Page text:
Manufactured worm farms fall into two categories, the older stacking tray variety, and the new flow-through design such as the hungry bin.
Over many years we have tried out every worm farm on the market, and with our experience of worm farming and nutrient cycling, Wormlovers only supply the user-friendliest systems.
What are some of the advantages to using a dedicated worm bin or farm over a bokashi bin or regular composting?
Worm farms will process the same amount of organic material two to three times faster than the same material going into a compost bin. The end product – beautiful worm castings and worm tea – are possibly the best nutrient source for healthy soil, healthy plants and a booming garden.
To compost efficiently, you really need to get it hot, and that means having at least a cubic metre of starting material part, the correct carbon to nitrogen ratio, good porosity, particle size and the right moisture content.
The worm farms are a cold composting system, which means you add a little bit often rather than processing everything at once in a batch, as you’re doing with thermophyllic composting.
It’s generally easier, more forgiving and more efficient. However, where you have a lot of material at one time, such as after a big garden cleanup, a compost heap is the way to go, and worms will probably move in as it cools down anyway.
Bokashi is a good solution for home composting to take care of the more acidic and high-protein foods that you would avoid putting in your worm bin, such as meat, dairy and citrus.
Worm castings are a high value slow release soil conditioner and all-in-one plant food that adds life to soils and greatly increases plant growth and vitality.
Beneficial microorganism numbers in castings are up to 1,000 times higher than the soil and organic matter the worm ingests. Worm castings will last up to six times longer than most potting mixes, retain their nutrients and can be reused repeatedly.
Plants grown in worm castings tend to produce larger, better tasting fruit and tend to have better resistance to insect attacks.
What are some of the surprising things people may be unaware they can compost in their worm bin or farm?
You can add hair, vacuum cleaner dust, most paper products, coffee grounds and eggshells to worm bins/farms.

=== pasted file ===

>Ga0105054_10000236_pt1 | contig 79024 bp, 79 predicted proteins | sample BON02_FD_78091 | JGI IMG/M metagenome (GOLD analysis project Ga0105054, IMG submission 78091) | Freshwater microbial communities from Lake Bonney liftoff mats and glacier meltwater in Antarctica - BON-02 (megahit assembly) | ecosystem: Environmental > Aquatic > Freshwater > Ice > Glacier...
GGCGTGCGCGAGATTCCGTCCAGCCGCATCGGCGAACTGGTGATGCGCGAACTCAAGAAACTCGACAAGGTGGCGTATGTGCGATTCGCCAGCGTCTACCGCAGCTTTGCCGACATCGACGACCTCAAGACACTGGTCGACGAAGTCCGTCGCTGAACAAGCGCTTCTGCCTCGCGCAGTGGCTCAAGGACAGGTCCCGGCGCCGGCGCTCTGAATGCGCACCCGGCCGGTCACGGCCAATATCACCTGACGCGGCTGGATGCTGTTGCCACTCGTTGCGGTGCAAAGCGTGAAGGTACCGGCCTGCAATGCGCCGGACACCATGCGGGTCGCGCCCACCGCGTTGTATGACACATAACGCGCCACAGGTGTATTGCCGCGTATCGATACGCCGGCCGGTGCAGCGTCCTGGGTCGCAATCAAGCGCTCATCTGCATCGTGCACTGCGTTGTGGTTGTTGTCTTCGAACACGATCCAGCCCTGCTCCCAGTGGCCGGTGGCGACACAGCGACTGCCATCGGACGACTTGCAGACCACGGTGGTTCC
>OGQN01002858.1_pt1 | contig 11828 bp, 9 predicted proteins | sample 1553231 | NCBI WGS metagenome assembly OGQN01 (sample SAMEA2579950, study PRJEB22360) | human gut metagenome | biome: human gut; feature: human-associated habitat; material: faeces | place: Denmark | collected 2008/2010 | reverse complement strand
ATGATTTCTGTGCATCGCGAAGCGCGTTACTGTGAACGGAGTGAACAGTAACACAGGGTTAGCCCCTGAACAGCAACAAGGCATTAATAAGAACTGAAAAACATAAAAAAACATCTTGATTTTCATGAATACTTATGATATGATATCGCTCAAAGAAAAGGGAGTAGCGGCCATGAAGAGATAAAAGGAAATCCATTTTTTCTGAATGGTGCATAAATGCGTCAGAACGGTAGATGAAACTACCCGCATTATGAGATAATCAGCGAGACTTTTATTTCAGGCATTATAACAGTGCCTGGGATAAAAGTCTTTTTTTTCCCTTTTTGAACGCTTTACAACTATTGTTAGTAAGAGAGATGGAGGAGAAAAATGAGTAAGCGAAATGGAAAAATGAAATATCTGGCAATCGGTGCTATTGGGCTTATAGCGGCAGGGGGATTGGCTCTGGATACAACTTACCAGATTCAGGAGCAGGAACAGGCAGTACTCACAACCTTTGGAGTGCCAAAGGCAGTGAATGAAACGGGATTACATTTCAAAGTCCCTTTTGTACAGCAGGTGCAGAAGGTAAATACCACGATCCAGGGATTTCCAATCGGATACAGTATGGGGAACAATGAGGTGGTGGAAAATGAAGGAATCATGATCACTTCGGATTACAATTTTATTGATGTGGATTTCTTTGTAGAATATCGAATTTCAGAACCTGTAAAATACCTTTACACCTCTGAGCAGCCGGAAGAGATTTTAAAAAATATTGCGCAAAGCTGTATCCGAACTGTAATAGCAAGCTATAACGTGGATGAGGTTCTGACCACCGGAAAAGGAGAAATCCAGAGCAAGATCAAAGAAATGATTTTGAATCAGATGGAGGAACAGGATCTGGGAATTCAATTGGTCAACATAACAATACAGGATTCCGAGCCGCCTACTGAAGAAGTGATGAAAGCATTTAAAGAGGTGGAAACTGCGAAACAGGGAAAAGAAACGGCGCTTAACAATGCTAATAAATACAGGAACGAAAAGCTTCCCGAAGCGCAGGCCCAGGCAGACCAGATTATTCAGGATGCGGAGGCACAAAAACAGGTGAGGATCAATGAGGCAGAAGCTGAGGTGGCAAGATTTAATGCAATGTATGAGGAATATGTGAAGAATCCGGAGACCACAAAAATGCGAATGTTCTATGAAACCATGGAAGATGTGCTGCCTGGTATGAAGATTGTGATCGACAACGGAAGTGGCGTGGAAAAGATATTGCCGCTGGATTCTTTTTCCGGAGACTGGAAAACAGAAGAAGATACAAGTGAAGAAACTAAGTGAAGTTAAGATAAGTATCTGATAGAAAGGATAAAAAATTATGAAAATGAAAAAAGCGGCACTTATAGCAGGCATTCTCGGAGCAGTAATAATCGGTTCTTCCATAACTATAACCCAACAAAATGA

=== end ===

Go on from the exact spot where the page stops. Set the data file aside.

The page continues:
What are your top tips for keeping worms happy?
Keep it simple, don't overthink it. Focus less on rules and more on observation. Learn from the worms and your senses;
Carbon, lots of carbon – add at least as much paper or other carbon rich material to balance out food scraps;
Don't overfeed, work with the worms’ appetite;
Use crushed eggs shells to add minerals, balance the worm farm and help worm digestion and odour reduction;
Use a worm blanket to discourage pests and retain moisture;
Bugs glorious bugs! Don't worry too much about other species, most are working with the worms and are harmless;
Keep them cool, bedding should not go over 32C.
Tell us about Wormlovers’ involvement with local schools, councils and businesses.
The nutrient cycle is at the core part of our education message to anyone from kindy kids up to adults. Wormlovers work with schools, communities, councils, businesses and other organisations to teach people about the nutrient cycle (with a worm farm at its beating heart).
We have developed a primary years education programme to promote worm based learning in schools. The material is aligned to the Australian curriculum and includes teachers’ notes, classroom activities, videos and worksheets. Teachers can download this curriculum (for free) from our website to present to students anywhere in Australia.
Students discover the many types of worms, the nutrient cycle, worm anatomy and reproduction, and why turning organic waste into beautiful plant food is important for the environment. Each pack includes listening and watching, hands-on activities and written class material. You can download the curriculum material here.
Our workshops and classes cover the practical aspects of worm farming, such as setting up a worm farm, feeding and trouble-shooting, how to use the outputs form a worm farm, as well as raising consciousness of the profound ecological importance of worm composting and soil health, and regenerative agriculture and gardening.